Packaging | 3 MINUTE READ

Will Oil Price Changes Continue to Be a Key In PE Pricing?

Oil prices just rallied above the $50/bbl mark; this, while PE prices continued to decline this month.


Facebook Share Icon LinkedIn Share Icon Twitter Share Icon Share by EMail icon Print Icon

Oil prices just rallied above the $50/bbl mark; this, while PE prices continued to decline this month.


Within the last four to five years, crude oil prices have been one of the key drivers influencing PE pricing. Plunging oil prices this year helped keep PE prices relatively stable until September when suppliers successfully implemented a 5ȼ/lb increase; this owing to tightened supply at the time.


In fact, the September PE price was the highest since January 2015, when crude oil first dropped to $45/bbl from $90/bbl. Also that month, domestic commodity PE film processors followed suit by announcing price hikes of 6%.


At that time, I spoke with Mike Burns, Resin Technology, Inc.'s (RTi) v.p. of client services for PE, and he cautioned on likely competition from imported finished PE goods that could emerge following this action. Burns emphasized the influence of the plastic bag market on overall PE pricing by noting these key factors:           


Nearly 40% of PE sold is used for film applications: retail bags, garbage bags, food packaging, construction, medical supplies, etc.


Cost to produce a retail bag, grocery bag or can liner in China/Southeast Asia and deliver to a North American city is 25ȼ/lb over the cost of resin.


Cost to produce a retail bag, grocery bag or can liner in North America and deliver to a North American city is also 25ȼ/lb over the cost of resin.


Note: In 2015 and 2016, the average cost to produce and deliver PE pellet derived from oil/naphtha was near 45ȼ/lb; for that same time frame North America’s average cost to produce and deliver PE pellet from shale gas was 30ȼ/lb).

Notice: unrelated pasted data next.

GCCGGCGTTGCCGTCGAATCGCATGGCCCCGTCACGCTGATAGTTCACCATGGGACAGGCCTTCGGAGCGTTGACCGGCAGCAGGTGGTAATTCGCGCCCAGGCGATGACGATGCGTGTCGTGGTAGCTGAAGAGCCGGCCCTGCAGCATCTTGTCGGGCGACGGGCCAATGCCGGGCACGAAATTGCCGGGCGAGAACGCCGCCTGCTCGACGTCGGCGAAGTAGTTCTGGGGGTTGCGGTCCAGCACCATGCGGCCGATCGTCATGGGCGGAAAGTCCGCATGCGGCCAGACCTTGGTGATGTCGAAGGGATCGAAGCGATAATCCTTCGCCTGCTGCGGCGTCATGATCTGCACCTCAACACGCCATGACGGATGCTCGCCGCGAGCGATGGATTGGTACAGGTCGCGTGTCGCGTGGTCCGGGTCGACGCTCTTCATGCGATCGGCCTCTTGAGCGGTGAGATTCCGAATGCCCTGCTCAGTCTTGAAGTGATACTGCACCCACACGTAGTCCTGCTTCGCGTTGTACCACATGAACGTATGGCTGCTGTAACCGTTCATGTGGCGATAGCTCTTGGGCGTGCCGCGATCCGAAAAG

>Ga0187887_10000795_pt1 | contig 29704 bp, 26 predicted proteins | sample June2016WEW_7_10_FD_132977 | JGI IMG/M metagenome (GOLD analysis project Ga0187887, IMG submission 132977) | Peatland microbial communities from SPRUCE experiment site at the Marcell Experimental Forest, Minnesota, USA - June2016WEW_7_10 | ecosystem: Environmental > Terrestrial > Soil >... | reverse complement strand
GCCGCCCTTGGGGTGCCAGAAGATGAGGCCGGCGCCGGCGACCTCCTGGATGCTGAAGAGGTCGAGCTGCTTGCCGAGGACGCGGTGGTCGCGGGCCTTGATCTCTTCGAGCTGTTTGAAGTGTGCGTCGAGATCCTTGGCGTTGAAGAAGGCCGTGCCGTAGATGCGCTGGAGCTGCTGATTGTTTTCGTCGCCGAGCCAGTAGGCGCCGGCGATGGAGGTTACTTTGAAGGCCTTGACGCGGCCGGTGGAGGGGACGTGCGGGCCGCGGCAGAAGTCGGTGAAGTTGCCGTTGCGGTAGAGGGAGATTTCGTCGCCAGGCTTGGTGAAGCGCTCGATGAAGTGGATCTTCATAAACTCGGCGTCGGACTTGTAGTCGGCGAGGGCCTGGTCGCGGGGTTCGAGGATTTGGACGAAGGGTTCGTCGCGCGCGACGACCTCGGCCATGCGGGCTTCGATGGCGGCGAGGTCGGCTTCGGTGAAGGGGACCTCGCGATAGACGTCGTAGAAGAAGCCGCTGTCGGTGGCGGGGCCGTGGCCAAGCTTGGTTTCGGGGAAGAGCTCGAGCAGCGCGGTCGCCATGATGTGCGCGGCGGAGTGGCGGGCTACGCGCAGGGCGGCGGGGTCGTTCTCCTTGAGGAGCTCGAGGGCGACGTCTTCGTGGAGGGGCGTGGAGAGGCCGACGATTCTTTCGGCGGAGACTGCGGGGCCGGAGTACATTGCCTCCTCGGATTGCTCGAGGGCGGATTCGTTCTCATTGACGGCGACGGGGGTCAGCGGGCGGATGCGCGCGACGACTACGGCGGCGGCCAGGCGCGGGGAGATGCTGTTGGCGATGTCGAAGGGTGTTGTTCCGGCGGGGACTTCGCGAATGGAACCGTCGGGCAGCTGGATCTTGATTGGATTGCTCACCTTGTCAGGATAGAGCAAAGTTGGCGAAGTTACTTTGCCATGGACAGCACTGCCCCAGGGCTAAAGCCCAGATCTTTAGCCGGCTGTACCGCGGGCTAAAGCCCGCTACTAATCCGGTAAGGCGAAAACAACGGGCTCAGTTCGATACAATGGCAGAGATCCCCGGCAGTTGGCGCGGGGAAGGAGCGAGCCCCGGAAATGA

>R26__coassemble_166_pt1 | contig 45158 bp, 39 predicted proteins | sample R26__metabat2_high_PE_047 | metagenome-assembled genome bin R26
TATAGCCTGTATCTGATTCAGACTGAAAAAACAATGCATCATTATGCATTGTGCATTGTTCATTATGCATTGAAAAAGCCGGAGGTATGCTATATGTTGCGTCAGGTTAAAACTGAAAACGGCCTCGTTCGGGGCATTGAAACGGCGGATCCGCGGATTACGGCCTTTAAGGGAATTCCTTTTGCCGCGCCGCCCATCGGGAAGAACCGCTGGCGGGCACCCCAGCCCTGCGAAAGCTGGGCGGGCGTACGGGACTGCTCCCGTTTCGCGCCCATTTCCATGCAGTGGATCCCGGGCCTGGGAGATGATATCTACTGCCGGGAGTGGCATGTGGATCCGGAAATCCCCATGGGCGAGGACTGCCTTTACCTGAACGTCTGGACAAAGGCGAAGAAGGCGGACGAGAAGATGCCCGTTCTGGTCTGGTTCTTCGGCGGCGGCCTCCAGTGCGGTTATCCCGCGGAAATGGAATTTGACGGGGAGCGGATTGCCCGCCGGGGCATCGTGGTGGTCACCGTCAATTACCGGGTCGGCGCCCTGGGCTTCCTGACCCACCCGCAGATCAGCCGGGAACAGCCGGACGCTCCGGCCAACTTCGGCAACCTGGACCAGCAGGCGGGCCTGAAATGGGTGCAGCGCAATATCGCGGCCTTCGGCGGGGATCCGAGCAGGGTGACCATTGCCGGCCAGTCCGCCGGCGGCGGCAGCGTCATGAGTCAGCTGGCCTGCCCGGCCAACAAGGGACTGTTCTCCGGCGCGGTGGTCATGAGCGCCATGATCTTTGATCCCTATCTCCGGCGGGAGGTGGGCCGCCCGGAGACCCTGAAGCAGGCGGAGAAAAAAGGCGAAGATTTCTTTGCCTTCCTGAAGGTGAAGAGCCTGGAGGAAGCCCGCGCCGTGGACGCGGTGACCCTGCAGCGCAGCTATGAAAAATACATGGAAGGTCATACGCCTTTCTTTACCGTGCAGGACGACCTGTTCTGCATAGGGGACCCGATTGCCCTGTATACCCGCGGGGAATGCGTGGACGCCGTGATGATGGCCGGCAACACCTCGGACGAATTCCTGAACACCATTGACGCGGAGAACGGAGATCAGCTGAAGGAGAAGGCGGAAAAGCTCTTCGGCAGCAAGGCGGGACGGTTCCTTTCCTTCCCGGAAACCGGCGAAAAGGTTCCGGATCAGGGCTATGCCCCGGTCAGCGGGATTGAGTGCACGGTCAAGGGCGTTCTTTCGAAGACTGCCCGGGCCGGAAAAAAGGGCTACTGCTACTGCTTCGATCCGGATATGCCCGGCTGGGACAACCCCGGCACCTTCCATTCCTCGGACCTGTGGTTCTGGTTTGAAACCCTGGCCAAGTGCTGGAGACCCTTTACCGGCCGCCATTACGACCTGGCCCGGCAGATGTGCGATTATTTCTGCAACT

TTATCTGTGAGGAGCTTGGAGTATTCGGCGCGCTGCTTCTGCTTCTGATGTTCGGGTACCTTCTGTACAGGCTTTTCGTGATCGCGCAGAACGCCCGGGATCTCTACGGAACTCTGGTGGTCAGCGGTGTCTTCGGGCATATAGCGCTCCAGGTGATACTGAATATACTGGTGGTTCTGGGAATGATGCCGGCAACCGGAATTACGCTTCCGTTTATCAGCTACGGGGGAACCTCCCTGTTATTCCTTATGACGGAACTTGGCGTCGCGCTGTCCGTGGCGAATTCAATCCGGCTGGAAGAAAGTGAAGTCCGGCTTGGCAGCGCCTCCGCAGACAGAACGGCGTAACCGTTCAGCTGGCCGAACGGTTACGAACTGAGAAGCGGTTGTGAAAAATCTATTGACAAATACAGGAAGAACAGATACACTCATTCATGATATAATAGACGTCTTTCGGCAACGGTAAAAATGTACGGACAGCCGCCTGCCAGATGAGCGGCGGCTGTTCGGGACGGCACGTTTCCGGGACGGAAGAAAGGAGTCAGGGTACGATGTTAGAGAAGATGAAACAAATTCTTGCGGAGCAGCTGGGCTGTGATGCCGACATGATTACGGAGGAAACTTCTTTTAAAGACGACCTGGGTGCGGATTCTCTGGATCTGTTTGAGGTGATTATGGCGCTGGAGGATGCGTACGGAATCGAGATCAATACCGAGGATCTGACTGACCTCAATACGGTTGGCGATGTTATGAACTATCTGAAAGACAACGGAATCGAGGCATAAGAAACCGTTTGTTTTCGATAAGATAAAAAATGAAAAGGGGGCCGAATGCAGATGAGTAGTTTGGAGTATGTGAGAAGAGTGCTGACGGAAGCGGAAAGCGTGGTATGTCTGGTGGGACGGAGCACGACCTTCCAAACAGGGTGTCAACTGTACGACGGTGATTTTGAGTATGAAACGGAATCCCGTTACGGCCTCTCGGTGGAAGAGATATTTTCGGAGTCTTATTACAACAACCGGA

North American PE suppliers need to keep film production in North America.


When the price delta exceeds 10%, retailers call China/Southeast Asia.


Although Burns, and other industry pros, initially thought PE suppliers would aim to hold on to that 5ȼ/lb margin gain through year’s end, by the October-November time frame, things were looking quite different. Industry dynamics, including suppliers’ growing inventories, sluggish export demand, some softness in domestic demand, and lower prices abroad hampered that aim.


Burns had noted that “something had to give”.  He pointed out that PE contract prices were now 5ȼ above what they should be. At the same time, spot prices were as much as 10ȼ/lb lower vs. a more typical 5-7ȼ less than contract prices. Ditto for export prices which were 15ȼ lower vs. a more typical 7-10ȼ less than contract prices.


By early November, PE suppliers offered price concessions of 3 cents/lb, and some signaled further drops for December on the order of 2-5ȼ/lb, with 2-3ȼ, a more realistic expectation, ventured Burns. Speaking with Burns on December 1, regarding what might happen in January, he noted that if crude oil prices moved up to an expected $50/bbl, that may stop any further PE decreases, but will not result in increases. Only if oil prices rise beyond $55/bbl, will shale gas prices also move up, as will PE prices, he ventured.


Which bring us to Monday, Dec. 12, when nearly a dozen non-OPEC producers agreed to reduce their crude oil output in support of OPEC’s efforts to prop up prices. Prices jumped to $53.95/bbl, with some analysts talking about a $60/bbl or more emerging.


However, the U.S. Energy Information Administration (EIA), in its latest Short-Term Energy Outlook stated that the resurgence of U.S. shale will undermine the OPEC-fueled price rally, putting a cap on oil prices at about $50/bbl through 2017. The EIA also is doubtful on how much OPEC will actually follow through on its deal.


“The extent to which the announced plans will be carried out and actually reduce supply below levels that would have occurred in their absence remains uncertain.” The agency ventures that an above $50/bbl rally will simply serve to revive U.S. shale drilling, which will “encourage a return to supply growth in U.S. tight oil more quickly than expected.”


Back to RTI’s Burns, whose 2017 forecast is based on RTi’s naphtha resin cost model; namely, naphtha has a close10:1 ratio with oil—it moves very close to oil price movements. Every $2/bbl change in oil prices equals approximately 1ȼ/lb in the cost to make a pellet from naphtha. As such, every $10/bbl price movement above or below $50/bbl will increase or decrease the PE price 4-5ȼ/lb.